Cyberpunk: Edgerunners - The Road to Hell
[The following essay contains MAJOR SPOILERS; YOU HAVE BEEN WARNED!]
The narrative structure of Cyberpunk: Edgerunners is unconventional, to say the least. The plot rarely follows the most logical, linear path; obvious story threads are often abandoned in favor of more tangential developments. The earliest conflict, for example, revolves around representatives of the nefarious Arasaka Corporation conspiring to lure protagonist David Martinez into a trap... until their would-be victim thwarts their schemes by ignoring their incessant phone calls, at which point they are promptly forgotten (though they eventually return to play a prominent role in the climax).
This apparent lack of focus isn’t a bug, but rather an intentional feature; Studio Trigger’s disjointed episodic format broadens the audience’s frame of reference, allowing us to more easily perceive the repercussions of each character’s actions. Which, naturally, invites us to meditate on a more profound question:
When, exactly, does the show’s tragic conclusion become inevitable?
Is it when David’s mother pressures him into attending a prestigious prep school in the hopes that an education will allow him to escape poverty? After all, had she simply left her son to his own devices, she wouldn’t have been forced to sell scavenged cyberware on the black market in order to pay his tuition. Consequently, David would never have taken those first steps into the world of transhumanism—nor would he have encountered his mother’s buyers, beginning his ill-fated career as a mercenary.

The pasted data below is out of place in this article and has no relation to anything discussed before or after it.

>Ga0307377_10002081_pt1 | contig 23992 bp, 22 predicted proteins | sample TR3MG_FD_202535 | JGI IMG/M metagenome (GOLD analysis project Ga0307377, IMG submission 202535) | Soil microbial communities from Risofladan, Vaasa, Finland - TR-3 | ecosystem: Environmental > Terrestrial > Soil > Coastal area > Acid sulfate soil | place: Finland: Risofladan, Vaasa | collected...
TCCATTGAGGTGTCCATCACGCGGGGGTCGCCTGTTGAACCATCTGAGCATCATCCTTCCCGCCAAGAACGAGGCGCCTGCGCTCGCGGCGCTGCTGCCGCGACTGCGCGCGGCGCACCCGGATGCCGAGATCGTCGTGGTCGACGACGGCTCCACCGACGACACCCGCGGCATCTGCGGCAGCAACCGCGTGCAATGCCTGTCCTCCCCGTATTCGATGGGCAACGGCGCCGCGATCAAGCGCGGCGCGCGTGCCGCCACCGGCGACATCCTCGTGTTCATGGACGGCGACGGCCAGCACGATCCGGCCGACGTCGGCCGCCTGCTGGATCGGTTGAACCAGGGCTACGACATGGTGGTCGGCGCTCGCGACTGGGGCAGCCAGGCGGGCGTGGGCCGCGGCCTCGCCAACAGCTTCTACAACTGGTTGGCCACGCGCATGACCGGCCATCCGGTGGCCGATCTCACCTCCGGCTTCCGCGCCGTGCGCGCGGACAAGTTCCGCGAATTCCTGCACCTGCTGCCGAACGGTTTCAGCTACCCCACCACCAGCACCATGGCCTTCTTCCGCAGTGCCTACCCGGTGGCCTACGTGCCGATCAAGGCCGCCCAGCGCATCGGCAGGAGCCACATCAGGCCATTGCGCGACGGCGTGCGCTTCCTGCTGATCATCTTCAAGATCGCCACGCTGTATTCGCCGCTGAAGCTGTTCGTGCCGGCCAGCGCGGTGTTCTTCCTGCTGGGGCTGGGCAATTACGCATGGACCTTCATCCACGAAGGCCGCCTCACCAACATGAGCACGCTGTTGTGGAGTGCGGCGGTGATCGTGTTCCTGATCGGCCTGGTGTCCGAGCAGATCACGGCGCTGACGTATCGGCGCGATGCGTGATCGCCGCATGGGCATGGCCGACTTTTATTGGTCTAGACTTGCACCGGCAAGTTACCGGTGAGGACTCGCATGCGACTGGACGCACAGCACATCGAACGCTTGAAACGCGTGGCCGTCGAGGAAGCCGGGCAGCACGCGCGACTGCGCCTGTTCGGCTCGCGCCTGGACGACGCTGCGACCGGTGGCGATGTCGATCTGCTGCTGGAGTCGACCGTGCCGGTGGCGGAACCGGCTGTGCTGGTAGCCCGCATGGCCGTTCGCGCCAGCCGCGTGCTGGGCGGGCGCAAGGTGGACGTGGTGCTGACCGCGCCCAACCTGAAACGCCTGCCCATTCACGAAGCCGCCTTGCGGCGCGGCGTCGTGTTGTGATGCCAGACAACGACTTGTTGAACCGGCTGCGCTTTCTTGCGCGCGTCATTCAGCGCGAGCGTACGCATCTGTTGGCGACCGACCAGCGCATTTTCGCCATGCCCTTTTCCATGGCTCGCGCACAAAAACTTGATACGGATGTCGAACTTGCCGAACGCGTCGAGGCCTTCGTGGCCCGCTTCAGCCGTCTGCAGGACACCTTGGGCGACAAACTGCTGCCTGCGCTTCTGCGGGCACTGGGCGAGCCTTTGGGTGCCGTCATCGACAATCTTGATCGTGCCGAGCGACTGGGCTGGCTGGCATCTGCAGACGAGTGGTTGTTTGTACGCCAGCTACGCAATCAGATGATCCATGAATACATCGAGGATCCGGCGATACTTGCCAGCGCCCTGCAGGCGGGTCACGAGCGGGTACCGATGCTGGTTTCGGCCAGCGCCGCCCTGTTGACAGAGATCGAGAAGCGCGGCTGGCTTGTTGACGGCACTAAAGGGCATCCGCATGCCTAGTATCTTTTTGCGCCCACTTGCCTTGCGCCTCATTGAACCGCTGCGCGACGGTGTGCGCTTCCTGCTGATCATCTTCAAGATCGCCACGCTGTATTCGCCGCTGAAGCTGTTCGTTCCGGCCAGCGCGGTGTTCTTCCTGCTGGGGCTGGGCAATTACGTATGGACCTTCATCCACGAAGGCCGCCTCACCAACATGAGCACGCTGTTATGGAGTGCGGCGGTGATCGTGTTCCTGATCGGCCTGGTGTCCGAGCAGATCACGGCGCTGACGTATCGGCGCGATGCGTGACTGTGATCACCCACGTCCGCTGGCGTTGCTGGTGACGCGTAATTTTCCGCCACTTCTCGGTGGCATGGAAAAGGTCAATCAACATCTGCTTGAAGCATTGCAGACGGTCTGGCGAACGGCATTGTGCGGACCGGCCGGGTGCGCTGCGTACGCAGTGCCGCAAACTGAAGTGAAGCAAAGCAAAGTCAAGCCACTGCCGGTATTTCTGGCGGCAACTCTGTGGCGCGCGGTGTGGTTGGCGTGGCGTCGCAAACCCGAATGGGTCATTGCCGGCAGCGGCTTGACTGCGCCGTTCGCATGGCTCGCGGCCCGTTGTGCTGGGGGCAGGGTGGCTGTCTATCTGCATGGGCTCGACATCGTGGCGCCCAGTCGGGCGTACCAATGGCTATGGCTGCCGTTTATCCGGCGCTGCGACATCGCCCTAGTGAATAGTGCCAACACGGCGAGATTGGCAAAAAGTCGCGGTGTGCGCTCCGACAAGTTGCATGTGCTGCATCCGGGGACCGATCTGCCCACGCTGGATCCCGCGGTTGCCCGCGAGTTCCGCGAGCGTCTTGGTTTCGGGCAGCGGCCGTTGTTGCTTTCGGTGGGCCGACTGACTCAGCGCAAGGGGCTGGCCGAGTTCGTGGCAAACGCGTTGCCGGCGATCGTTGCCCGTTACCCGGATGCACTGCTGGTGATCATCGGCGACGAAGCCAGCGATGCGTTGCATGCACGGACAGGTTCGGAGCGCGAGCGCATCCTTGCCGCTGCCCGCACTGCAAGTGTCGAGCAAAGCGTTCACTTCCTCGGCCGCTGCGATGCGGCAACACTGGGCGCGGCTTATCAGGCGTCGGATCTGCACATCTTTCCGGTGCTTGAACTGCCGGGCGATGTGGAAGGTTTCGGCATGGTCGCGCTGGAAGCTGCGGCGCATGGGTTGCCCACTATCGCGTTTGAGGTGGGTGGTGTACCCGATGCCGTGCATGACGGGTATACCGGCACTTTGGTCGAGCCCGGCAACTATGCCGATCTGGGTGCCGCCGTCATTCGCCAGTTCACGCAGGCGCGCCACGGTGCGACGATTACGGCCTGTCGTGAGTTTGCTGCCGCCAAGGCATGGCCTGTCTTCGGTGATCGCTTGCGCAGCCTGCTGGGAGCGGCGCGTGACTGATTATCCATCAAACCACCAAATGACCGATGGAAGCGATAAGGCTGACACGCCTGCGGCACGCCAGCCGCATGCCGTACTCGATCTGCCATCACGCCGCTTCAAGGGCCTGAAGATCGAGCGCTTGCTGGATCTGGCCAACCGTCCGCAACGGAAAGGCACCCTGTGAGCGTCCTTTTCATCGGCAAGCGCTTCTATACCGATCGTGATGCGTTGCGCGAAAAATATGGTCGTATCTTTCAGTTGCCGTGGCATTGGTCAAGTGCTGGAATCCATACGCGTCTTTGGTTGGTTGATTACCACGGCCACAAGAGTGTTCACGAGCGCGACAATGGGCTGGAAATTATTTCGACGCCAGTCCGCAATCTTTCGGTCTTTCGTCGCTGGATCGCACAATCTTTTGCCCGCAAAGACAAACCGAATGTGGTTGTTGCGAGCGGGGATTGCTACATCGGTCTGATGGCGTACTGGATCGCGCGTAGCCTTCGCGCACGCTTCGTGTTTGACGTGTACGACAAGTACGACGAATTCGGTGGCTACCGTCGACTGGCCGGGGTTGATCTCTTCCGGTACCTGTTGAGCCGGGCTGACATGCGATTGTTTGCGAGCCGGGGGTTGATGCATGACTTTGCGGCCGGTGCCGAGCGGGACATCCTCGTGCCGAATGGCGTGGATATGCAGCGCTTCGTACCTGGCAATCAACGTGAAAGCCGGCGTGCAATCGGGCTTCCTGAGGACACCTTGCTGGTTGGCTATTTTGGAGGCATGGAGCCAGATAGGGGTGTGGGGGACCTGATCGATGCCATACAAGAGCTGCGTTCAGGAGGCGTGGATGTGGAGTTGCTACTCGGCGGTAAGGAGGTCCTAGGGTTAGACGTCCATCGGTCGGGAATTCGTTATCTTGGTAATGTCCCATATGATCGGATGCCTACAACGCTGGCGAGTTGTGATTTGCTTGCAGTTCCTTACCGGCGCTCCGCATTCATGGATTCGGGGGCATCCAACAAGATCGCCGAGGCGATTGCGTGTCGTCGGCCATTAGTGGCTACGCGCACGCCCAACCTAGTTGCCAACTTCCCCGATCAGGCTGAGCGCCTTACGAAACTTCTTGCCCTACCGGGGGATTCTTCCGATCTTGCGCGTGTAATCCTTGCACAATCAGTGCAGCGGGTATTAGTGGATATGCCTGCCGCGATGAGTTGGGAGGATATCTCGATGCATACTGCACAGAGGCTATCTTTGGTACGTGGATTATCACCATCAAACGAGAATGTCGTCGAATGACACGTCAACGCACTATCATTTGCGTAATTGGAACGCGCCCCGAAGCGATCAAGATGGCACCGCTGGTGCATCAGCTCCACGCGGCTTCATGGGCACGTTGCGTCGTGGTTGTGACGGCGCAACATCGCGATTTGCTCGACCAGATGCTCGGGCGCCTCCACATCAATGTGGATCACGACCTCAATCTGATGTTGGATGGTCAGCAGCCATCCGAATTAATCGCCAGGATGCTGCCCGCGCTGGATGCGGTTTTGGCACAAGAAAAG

Or perhaps it’s when Maine encourages David to cybernetically modify his body to an extent that borders on self-mutilation. Despite his benevolence and generosity, the veteran Edgerunner is far too damaged to serve as an adequate mentor: his obsession with technological enhancement and addiction to immunosuppressants strain his mind to the breaking point, putting both his sanity and the safety of his team at risk. Unfortunately, his loyal protégé inherits all of his vices—and repeats every one of his mistakes.
Or are Lucy’s overzealous efforts to protect her lover to blame? While this seems to be the consensus among fans on the internet, the reality is significantly more complex; indeed, because Arasaka’s hackers were already actively working to decrypt the corrupted data that would have exposed David’s remarkable resilience against cyberpsychosis, it was just a matter of time until he ended up on the company’s radar. Still, Lucy’s careless lack of concern with covering her tracks (i.e., the literal trail of corpses that she leaves in her wake) essentially leads the villains directly to her doorstep, setting the stage for the very confrontation that she struggled so desperately to avoid.
Ultimately, the emotionally devastating finale isn’t the “fault” of any single character; rather, it is the culmination of a tangled web of bad decisions born of good intentions. And the series’ innovative style of presentation lays the sad tale out like a tapestry depicting the road to Hell.